Some love for L. Neil Smith at Tor.com

As part of a “bi-weekly series reviewing classic science fiction and fantasy books,” Alan Brown writes an appreciation of The Probability Broach by L. Neil Smith for Tor.com. (Smith won the Prometheus Award for the book in 1982.)

Brown writes, “Smith’s writing voice is witty, snarky, and entertaining, and there is always plenty of action to keep the story moving.”

Brown’s take on Smith’s libertarian philosophy: “In the early 1980s, I worked in a variety of jobs in Washington, D.C., and it was here that I encountered Smith’s work. During that time, spending an evening here and there reading a book set in worlds of free-wheeling anarchy was often a refreshing break from the sluggish bureaucracy I worked in during the days. While I am a political centrist myself, I always enjoy reading works that advocate different points of view, especially when they do so in an entertaining manner.”

 

 

Finding free ebooks by Robert Shea

By Tom Jackson

Writer Robert Shea (1933-1994) was a member of the Libertarian Futurist Society, a Playboy magazine editor and the co-author of Illuminatus!, which won the Prometheus Hall of Fame Award in 1986.

He also wrote several entertaining historical novels, and his literary executor and son, Mike Shea, has decided to concentrate on distributing them as widely as possible. You can purchase them as used books and as ebooks, but Mike Shea also has made them available as free ebooks under a Creative Commons license. Here is a guide to what is available.

All Things Are Lights 

Set in the 12th century, All Things Are Lights is about a knight and troubadour named Roland. He gets himself into many adventures, including participating rather against his well in Crusades against the Cathars in southern France and the Muslims of Egypt, and also has a complicated love life.

As I’ve implied, All Things Are Lights can be read as a straightforward action novel. But as I’ve written elsewhere, “there is rather more material than I expected about secret societies and secret occult teachings. The Templars and Cathars feature prominently in the book, and Gnosticism, paganism, sexual tantra and the Assassins also are referenced. The book’s hero, Roland de Vency, has a skeptical attitude toward authority and an agnostic attitude toward religions.”

Simon Moon in Illuminatus! explains Shea’s title: “”An Irish Illuminatus of the ninth century, Scotus Ergina, put it very simply— in five words, of course —when he said Omnia quia sunt, lumina sunt: ‘All things that are, are lights.’ ”

I’ve read quite a few historical novels, and All Things Are Lights is one of my favorites. You can download it as an HTML file, which formats nicely on a Kindle ebook reader. The opening of the book draws you in.

Shaman

A frontier novel that focuses on Native Americans. Available as a free download in various formats from Project Gutenberg.

Saracen: Land of the Infidel and its sequel Saracen: The Holy War

The son of the main characters in All Things Are Lights is one of the characters in these two related novels. Available as free ebooks at Project Gutenberg.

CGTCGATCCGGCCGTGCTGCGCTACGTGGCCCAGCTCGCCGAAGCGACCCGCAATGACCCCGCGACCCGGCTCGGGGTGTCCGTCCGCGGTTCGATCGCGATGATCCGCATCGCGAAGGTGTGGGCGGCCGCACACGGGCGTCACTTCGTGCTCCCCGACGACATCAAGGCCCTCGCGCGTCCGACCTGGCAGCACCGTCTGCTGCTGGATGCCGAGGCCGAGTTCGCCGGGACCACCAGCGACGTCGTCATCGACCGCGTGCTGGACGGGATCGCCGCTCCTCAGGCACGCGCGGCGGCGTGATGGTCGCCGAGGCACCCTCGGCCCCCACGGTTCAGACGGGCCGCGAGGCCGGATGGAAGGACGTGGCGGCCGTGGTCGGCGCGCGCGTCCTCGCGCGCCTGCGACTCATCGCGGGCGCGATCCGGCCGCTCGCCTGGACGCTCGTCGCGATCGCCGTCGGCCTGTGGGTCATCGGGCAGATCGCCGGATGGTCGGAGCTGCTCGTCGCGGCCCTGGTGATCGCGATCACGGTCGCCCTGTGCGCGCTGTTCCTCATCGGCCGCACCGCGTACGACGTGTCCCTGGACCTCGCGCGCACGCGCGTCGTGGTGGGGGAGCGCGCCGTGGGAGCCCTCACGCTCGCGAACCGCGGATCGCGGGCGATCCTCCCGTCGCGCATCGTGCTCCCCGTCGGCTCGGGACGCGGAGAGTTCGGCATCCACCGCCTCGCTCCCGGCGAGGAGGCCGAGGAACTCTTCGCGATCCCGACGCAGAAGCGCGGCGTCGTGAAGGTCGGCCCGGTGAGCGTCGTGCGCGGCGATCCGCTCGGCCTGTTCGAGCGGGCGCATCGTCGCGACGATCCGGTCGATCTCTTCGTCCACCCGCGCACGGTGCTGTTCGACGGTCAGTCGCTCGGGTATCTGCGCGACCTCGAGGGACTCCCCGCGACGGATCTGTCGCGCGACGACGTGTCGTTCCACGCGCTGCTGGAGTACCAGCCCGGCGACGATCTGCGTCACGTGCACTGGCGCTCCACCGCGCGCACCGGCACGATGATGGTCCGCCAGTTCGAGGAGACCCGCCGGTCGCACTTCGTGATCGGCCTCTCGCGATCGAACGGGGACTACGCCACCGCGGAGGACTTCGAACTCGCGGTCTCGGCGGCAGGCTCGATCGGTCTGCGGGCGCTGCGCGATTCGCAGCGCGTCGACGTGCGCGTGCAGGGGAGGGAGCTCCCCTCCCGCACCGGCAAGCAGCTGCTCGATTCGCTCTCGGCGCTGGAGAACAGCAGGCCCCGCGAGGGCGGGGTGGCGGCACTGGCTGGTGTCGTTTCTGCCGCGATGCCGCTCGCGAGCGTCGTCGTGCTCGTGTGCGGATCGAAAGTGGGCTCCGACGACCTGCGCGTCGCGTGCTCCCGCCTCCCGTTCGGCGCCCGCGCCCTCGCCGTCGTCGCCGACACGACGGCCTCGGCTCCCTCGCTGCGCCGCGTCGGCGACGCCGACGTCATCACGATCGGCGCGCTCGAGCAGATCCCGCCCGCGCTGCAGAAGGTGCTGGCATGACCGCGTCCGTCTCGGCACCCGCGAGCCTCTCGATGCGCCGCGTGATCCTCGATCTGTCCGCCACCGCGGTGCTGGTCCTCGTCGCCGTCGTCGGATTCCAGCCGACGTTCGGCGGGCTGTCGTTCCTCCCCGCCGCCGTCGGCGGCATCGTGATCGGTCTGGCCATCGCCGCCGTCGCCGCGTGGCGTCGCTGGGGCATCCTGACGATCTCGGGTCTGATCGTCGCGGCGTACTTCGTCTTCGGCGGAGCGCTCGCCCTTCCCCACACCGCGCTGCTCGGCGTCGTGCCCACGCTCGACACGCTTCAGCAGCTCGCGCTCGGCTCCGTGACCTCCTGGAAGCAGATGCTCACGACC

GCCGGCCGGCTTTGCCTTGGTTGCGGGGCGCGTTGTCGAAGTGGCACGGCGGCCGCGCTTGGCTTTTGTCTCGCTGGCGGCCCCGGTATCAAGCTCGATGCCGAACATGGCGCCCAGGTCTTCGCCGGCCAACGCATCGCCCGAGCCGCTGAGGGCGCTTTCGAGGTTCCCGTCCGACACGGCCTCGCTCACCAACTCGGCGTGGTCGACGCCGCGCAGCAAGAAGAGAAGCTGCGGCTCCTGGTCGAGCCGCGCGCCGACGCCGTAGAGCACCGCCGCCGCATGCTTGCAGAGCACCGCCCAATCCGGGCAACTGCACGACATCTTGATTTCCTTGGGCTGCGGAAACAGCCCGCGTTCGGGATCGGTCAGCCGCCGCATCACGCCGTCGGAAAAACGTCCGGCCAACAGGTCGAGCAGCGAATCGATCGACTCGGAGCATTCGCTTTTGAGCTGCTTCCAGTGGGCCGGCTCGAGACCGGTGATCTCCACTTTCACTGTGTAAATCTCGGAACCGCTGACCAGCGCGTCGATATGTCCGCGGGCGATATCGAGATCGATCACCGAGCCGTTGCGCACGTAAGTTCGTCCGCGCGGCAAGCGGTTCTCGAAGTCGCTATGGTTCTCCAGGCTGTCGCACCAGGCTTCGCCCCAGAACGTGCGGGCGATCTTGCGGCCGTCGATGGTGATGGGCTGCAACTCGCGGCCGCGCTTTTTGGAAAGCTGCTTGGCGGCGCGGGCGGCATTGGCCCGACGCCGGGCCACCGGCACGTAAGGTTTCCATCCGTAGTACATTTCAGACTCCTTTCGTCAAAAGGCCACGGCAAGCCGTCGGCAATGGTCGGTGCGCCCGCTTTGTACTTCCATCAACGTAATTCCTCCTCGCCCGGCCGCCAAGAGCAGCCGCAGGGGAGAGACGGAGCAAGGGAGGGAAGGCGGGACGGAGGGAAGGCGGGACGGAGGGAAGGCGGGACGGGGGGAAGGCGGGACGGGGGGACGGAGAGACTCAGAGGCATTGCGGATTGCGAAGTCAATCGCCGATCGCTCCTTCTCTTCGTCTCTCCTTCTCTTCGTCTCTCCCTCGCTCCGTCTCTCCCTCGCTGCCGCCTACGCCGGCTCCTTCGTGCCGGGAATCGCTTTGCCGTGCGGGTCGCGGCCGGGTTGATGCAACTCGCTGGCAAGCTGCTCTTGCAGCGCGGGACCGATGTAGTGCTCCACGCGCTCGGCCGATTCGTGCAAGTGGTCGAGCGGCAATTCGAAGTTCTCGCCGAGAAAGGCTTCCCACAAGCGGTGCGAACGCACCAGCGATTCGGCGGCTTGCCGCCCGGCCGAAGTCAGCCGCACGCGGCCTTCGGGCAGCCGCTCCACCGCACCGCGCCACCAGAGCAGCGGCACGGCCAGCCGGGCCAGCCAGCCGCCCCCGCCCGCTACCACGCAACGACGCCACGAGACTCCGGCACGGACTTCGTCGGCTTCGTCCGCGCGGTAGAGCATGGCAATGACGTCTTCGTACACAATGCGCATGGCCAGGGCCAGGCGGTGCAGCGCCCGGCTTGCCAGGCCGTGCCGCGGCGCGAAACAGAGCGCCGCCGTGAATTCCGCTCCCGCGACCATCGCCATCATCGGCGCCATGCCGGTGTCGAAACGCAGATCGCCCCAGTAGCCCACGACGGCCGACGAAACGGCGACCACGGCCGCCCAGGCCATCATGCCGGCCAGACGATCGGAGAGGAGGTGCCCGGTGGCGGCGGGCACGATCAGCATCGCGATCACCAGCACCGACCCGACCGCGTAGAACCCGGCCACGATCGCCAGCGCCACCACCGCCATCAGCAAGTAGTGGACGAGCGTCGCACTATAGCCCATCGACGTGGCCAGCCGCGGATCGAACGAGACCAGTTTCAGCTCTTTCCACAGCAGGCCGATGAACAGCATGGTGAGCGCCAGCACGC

Shike: Time of the Dragons and Shike: Last of the Zinja

Both of these books are set in medieval Japan.

Although it isn’t publicized on BobShea.net, the Wikipedia article on the Shike books has a link to a Creative Commons version of the two books.

(From a similar post at RAWIllumination.net, which has other articles on Shea).

Travis Corcoran’s acceptance speech for ‘The Powers of the Earth’

Travis Corcoran

Travis Corcoran won the Prometheus Award for his excellent novel, The Powers of the Earth. He couldn’t make it to the Worldcon for this weekend’s awards ceremony, but here is the text of his acceptance speech, read by Chris Hibbert. 

I’m sorry I couldn’t be here tonight, but I live on a farm and it’s harvest season in the Granite State. Live free or die!

I first heard of the Prometheus Award a quarter century ago and put “writing a novel worthy of winning it” on my bucket list. It was an amazing honor to be nominated alongside so many other worthy authors, and I can still barely wrap my head around having won.

Eric S Raymond said it best: “Hard SF is the vital heart of the field”. The core of hard science fiction is libertarianism: “ornery and insistent individualism, veneration of the competent man, instinctive distrust of coercive social engineering”.

I agree; science fiction is best when it tells stories about free people using intelligence, skills and hard work to overcome challenges.

This vision of science fiction is under attack by collectivists, and hard SF and libertarian SF are being pushed out of publisher lineups and off of bookstore shelves.

Very well. We have intelligence, we have skills and we’re not afraid of hard work. Let’s rise to this challenge!

The Powers of the Earth is a novel about many things.

It’s a war story about ancaps, uplifted dogs, and AI fighting against government using combat robots, large guns, and kinetic energy weapons.

It’s an engineering story about space travel, open source software, tunnel boring machines, and fintech.

It’s a cyberpunk story about prediction markets, CNC guns, and illegal ROMs.